This poem analysis of ‘West London’ by Matthew Arnold is divided into three parts – rhyme scheme, use of inverted sentences, and contrasts.
West London by Matthew Arnold Analysis
Rhyme Scheme in West London: This poem explanation would be incomplete without a discussion of the rhyme scheme of ‘West London’, for this rhyme scheme contributes significantly to Arnold’s display of poetic craft in the poem. ‘West London’ is a sonnet (as mentioned before in the poem summary). A sonnet consists of fourteen lines divided into an eight-line unit known as an octet, and a six-line unit known as a sestet.
The octet and sestet can together form a single stanza (which is the case in ‘West London’), or appear as two separate stanzas. Sonnets typically occur in two types of rhyme schemes – in the pattern ABBA ABBA CDE CDE , known as the Petrarchan sonnet, or in the pattern ABAB CDCD EFEF GG, known as the Shakespearian sonnet. In ‘West London’ neither of these patterns is followed in its entirety. The rhyme scheme of ‘West London’ is as follows: ABBA ABBA CDE DEC. Thus it is an atypical sonnet.
Use of Inverted Sentences: This part of the poem explanation focuses on a unique feature of ‘West London’ – the fact that Arnold often reverses the usual order of words in the lines of this poem. For example, in the second line, instead of saying “I saw a tramp”, he writes “A tramp I saw”. Similarly, in the eighth line, instead of saying “She had let the rich pass with frozen stare”, he writes “The rich she had let pass with a frozen stare.” This inversion is not done without reason by Arnold. By changing the order of the words in these sentences, Arnold shifts the subjects of these sentences.
In the eighth line, the rich are made the subject of the girl’s stare. It is the rich to whose presence she is reacting. It is the rich whom she rejects as potential helpers. However, she exerts no agency in her refusal to beg for them. Rather it is they who ignore the poor and live in their ivory towers amidst their luxuries with no thought spared for anyone who does not belong to their own class. Thus it is the happy ignorance of the rich that prompts the cold stare from the beggar girl.
It is this primacy of the rich that Arnold wants to emphasize in the eighth line. By contrast, in the second line, he refuses subjecthood for himself (for the “I” in the poem), and instead makes the mother of the beggar family the subject of this line, and indeed of the entirety of ‘West London’. Turning away from the individualism of the Romantic poets like Wordsworth and Coleridge who had written in the age preceding his, and who had privileged their personal experiences above all else, Arnold focuses instead on British society at large, in the hope that addressing all the ills of this society in poetry will lead to real-world improvement of its deplorable condition.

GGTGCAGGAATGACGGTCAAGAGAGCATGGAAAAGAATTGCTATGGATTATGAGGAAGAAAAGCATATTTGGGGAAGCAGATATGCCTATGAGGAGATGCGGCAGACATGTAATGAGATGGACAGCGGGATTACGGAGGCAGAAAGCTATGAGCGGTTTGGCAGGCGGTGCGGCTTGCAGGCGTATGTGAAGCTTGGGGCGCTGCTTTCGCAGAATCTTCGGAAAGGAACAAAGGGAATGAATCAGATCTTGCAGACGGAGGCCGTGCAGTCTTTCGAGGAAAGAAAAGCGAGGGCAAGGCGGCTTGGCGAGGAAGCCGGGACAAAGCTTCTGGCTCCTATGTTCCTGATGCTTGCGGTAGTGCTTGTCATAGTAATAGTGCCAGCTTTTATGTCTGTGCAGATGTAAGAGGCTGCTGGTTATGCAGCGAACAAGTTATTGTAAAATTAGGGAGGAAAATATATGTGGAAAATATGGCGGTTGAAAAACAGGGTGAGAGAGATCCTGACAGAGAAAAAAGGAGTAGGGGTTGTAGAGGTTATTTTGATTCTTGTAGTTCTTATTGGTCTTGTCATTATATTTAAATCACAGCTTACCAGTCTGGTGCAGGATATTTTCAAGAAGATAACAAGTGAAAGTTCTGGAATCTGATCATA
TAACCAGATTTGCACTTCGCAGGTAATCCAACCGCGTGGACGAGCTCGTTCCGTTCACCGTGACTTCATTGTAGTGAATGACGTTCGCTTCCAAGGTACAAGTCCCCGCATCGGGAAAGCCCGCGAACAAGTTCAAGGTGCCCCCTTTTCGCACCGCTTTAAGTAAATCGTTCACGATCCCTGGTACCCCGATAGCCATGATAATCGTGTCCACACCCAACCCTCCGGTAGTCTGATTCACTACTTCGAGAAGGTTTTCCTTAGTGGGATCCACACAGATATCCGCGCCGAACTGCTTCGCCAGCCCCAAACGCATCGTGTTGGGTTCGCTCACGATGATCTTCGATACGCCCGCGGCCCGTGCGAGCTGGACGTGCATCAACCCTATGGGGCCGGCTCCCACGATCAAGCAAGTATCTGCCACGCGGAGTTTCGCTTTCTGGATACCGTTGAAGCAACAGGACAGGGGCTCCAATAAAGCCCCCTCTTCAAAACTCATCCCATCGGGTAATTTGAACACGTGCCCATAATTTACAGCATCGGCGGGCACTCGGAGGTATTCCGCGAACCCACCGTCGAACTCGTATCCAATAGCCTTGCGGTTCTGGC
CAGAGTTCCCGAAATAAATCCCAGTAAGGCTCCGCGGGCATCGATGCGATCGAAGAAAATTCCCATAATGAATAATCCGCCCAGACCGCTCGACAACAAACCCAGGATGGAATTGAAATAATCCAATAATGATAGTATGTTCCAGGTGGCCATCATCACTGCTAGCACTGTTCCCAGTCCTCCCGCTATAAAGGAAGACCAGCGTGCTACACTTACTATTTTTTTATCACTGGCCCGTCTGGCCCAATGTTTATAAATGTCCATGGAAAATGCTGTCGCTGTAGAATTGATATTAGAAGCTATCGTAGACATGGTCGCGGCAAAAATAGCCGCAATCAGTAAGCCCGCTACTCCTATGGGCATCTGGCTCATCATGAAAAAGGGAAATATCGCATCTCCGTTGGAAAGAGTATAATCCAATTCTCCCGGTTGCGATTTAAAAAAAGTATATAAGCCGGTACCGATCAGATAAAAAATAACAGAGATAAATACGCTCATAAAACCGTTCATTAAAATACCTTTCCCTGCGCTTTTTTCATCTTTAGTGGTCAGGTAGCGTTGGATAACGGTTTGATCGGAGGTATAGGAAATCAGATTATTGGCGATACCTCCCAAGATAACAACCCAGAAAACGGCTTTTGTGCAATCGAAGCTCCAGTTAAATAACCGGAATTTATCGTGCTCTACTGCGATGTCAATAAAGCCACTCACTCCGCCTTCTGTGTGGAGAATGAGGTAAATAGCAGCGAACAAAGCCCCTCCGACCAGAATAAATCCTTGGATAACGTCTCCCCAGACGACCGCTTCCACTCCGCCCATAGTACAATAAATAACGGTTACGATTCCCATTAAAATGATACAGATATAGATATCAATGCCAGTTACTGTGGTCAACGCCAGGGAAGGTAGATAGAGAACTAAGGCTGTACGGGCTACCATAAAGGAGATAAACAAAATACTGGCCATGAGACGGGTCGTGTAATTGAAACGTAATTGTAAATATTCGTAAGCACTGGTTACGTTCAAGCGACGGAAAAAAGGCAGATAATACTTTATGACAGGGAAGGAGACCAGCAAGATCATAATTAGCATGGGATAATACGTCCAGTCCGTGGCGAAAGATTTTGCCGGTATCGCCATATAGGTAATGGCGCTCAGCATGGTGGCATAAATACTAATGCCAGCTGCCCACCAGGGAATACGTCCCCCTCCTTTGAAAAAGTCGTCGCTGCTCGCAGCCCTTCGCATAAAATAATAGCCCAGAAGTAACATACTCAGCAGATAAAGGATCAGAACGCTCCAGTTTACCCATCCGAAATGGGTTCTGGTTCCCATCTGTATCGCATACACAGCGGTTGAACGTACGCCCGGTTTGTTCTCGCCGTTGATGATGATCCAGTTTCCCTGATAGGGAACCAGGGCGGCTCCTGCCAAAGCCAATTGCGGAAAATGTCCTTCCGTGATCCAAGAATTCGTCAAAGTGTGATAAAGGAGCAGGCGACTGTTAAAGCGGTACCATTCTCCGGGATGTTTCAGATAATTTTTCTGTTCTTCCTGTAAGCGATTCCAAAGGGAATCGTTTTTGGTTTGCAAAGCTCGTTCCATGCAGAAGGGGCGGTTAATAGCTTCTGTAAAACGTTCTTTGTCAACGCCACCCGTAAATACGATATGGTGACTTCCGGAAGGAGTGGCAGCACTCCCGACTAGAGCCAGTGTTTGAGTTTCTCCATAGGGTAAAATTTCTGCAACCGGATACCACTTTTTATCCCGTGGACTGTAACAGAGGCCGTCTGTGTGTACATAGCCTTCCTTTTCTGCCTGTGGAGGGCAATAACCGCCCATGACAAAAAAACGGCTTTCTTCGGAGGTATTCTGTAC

Contrasts: This part of the poem analysis focuses on the fact that Arnold describes multiple sets of opposites in ‘West London’ to emphasize the gap between the rich and the poor that he thought plagued British society in the Victorian era. The very first contrast comes with the difference between what the title of the poem refers to, and its content. West London is a posh area, the habitation of the financially superior classes. The fact that Arnold focuses not on high society or on their lavish lifestyle, but rather on a beggar family is remarkable. This is meant to show that even in such a wealthy neighbourhood like Belgrave Square, poverty exists and it will continue to exist until the rich take heed of the sufferings of the poor.
The next contrast is between “aliens” and “friends”. Like beings from another planet, the rich appear not to know of the existence of poverty itself. That is why they will never be able to empathize with the family that Arnold describes in ‘West London’, and the daughter, though she is not very old, has been forced to learn this harsh truth of life. However, the poor do get succour from people like themselves – from other persons who must work hard to make ends meet. In sharing the same fate in life, they stand by and support each other in all situations. Of this too the young girl is aware.
The last contrast is between the “unknown little” and the “unknowing great”. The fact that the poor are considered in such a small magnitude, while the rich are considered in much greater proportion belies the fact that their numbers are in fact just the reverse. It is the poor who populate London in much greater numbers than the rich. Only a few are as wealthy and privileged to be able to afford living in Belgrave Square.
However, the few rich do a good job of ignoring the huge mass of the poor. On the other hand, the poor must encounter the rich everyday and become doubly aware of the bad cards they have been dealt in life. Arnold sees this situation as being evidence of injustice, and therefore wants to bring the situation to the forefront of the Victorian public psyche so that fruitful changes can be brought about in contemporary British society. Read more: West London by Matthew Arnold Summary
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